Love Boyne's interesting stories, his gripping writing, and the characters he created. Loved this audiobook too. The narration was very vivid and nice that it added another layer to this beautiful book. Highly recommended! Thanks a lot for this copy.
A chapter into listening to the wonderful narration by Richard E Grant, I had already surmised the following: The Echo Chamber by John Boyne is a farcical, laugh out loud tale about social media and modern society. Farfetched, sarcastic, preachy in places, I am enjoying it immensely. When I got to the end which was a protracted affair due to the vagaries of the NetGalley app. I thought about what had happened and a hell of a lot had, and my thoughts hadn't changed. I loved this journey - an expose of a family of 'characters' who embodied the worst traits of the privileged elites/media darlings/celebs - leading to a meltdown of epic proportions. To my delight, what could go wrong, did. The coincidences were obvious but funny, nevertheless. However, the clearly signposted denouement was a hollow reward. The Cleverley family while exposed as treacherous, more so unthinking, oblivious individuals, who coasted on their popularity, were exposed as such and to their horror ‘cancelled'. But it was clear that whilst fiction, The Echo Chamber mirrors the real world and a few years away from the public eye, a couple of insincere apologies, some grand gesture to those less fortunate and the Cleverley's would be back. Back on social media tweeting, liking, and following. Promoting themselves and putting others down. And that is disheartening. Finally, I was thrilled to be introduced to Ustym Karmaliuk the tortoise on the book cover and the stereotyped Ukrainian cast. It made me ever so glad to be listening mostly at home, because those characters in particular made the story laugh out loud in many places. My thanks to NetGalley, the author and publisher for a copy of this book in return for a candid review.
The Echo Chamber is a witty and well observed novel focusing on the Cleverley family and their well deserved downfall. It highlights the very worst parts of modern society where celebrity and social media ‘likes’ are more important than meaningful relationships and moral codes. George Cleverley is a tv personality and his wife Beverley is a writer. Their three children are all dysfunctional in their own way with Nelson wearing costumes to feel secure, Elizabeth addicted to social media and Achilles using his looks for financial gain. Both parents have been unfaithful but they used to be a normal, loving family. So what went wrong? This novel is literally laugh out loud, especially with the fantastic Richard E Grant narrating the book. The storylines of the five characters are all intriguing and well linked, and the style of language used in the writing is absolutely brilliant. Highly recommend.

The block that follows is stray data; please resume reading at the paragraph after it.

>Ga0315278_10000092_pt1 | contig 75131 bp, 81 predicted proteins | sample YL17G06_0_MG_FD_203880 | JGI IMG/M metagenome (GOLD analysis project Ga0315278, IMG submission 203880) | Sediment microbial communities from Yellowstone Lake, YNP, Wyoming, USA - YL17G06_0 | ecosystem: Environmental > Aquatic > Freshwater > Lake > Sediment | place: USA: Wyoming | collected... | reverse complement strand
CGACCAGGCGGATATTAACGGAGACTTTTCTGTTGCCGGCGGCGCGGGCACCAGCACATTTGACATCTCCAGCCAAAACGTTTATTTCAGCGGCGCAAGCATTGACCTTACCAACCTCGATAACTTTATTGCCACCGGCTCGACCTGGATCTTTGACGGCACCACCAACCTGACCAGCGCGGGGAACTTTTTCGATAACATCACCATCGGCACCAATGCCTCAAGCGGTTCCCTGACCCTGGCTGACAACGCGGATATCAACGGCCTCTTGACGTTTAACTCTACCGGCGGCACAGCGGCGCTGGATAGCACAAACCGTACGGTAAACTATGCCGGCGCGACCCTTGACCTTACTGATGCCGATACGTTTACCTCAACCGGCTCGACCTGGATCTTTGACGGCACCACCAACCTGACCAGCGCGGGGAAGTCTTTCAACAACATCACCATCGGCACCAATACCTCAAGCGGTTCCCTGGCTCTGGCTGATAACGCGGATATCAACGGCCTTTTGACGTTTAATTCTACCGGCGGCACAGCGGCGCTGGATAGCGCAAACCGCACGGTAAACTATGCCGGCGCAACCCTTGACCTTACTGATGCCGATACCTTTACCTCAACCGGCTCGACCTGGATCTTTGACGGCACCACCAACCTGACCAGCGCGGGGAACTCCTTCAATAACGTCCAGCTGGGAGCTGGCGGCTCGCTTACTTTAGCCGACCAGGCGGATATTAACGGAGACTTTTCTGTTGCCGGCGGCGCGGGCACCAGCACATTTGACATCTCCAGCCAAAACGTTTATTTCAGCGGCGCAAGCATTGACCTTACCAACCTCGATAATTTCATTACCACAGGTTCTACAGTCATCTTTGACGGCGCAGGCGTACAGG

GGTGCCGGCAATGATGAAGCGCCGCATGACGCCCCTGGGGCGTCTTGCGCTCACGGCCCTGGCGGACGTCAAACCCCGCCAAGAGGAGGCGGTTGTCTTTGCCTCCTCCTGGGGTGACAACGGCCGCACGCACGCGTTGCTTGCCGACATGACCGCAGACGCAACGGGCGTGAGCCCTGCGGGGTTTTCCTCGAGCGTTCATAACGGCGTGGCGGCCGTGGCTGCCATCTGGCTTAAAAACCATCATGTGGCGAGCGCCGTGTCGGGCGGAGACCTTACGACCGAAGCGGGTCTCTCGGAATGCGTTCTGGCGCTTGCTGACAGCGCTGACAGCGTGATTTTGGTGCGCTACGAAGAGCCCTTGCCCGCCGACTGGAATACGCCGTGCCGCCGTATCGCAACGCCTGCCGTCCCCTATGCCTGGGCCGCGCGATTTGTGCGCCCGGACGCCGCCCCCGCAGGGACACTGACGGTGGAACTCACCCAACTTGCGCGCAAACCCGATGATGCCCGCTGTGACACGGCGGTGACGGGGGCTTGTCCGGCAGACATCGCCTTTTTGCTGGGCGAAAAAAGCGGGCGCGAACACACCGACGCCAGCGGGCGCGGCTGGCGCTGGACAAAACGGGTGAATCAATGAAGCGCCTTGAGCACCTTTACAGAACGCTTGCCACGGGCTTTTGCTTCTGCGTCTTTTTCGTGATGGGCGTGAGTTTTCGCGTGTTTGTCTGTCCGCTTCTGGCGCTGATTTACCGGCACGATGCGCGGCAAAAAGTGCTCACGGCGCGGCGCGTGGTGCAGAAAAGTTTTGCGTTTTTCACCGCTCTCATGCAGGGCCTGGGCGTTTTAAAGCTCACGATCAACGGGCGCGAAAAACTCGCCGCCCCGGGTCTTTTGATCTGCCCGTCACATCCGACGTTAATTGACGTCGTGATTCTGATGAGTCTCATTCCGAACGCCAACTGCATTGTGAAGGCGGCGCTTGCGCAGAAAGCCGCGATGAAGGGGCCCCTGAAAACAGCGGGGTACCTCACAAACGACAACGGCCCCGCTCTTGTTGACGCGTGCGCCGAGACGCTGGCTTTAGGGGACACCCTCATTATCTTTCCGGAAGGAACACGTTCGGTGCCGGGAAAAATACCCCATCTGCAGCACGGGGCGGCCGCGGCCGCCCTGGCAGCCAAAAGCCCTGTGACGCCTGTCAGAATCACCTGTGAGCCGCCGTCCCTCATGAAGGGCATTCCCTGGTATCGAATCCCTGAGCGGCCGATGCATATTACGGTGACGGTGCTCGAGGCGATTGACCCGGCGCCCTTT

I enjoyed this audio book. It made me laugh and cringe throughout. Some of the characters were totally obnoxious, but that added to the humour. A book all about the characters rather than the plot - which I enjoyed, particularly the ending. Thank you to Netgalley and the publishers for the audioARC of this book.
3.5 stars I love this authors writing, he wrote one of my favourite books - The Hearts Invisible Furies, so was excited to get stuck in to this one, although it is very different! The Cleverley family are a wholly unlikeable bunch - Dad George is a chat show host at the BBC, Mum Beverley is a 'novelist', eldest son Nelson is a techer at his old school and has never got over his time there, daughter Elizabeth is a social media addict and youngest son Achilles is a teenage con-artist! Also, not forgetting their inherited 'pet' tortoise Ustym Karmaliuk who has an unhealthy addiction to After Eights! Following their dysfunctional exploits over the years as they try and navigate the fast-moving world of social media, there are some amusing plots and accurate representations of several of the current themes - wokeness, cancel culture etc, that can be found across the platforms. Behind the satirical exterior of this story are some important messages that shine a huge torch on the issues, on both personal and societal levels, with social media as a whole. I just maybe would have liked at least one likeable character! Excellent narration by Richard!
In the final chapter of this book, Boyne writes : "As...Kingsley Amis once said, if you can’t annoy somebody, there is little point in writing." and I think he wrote this book as a tongue in cheek antagonistic poke at modern society, 'wokeness' and 'cancel culture'. And maybe I'm too woke myself, but it worked, it annoyed me. Having read The Hearts Invisible Furies earlier this year and fallen in love with his character writing I was delighted to get an ARC of Boyne's latest novel through Netgalley. Sadly I was pretty aghast as I read through the first few chapters as there is not one likeable character in the lot. I love 'flaws and all' writing, but the family at the centre of the story and everyone that they knew were just horrible caricatures and it felt like they were written with a lot of anger. For me personally if it were any other writer I would have given this 2* and given up part way through, and only 2 because it is of course wonderfully written. I didn't enjoy the story at all. But then this type of book is not one I'd usually enjoy anyway, so I've gone for 3* as it's probably the perfect holiday read for somebody, and the 'coming together' at the end was a mildly amusing turn in what I'd already accepted as a wholly unrealistic farcical world by then. Richard E Grant narrated the audiobook and did a wonderful job of it!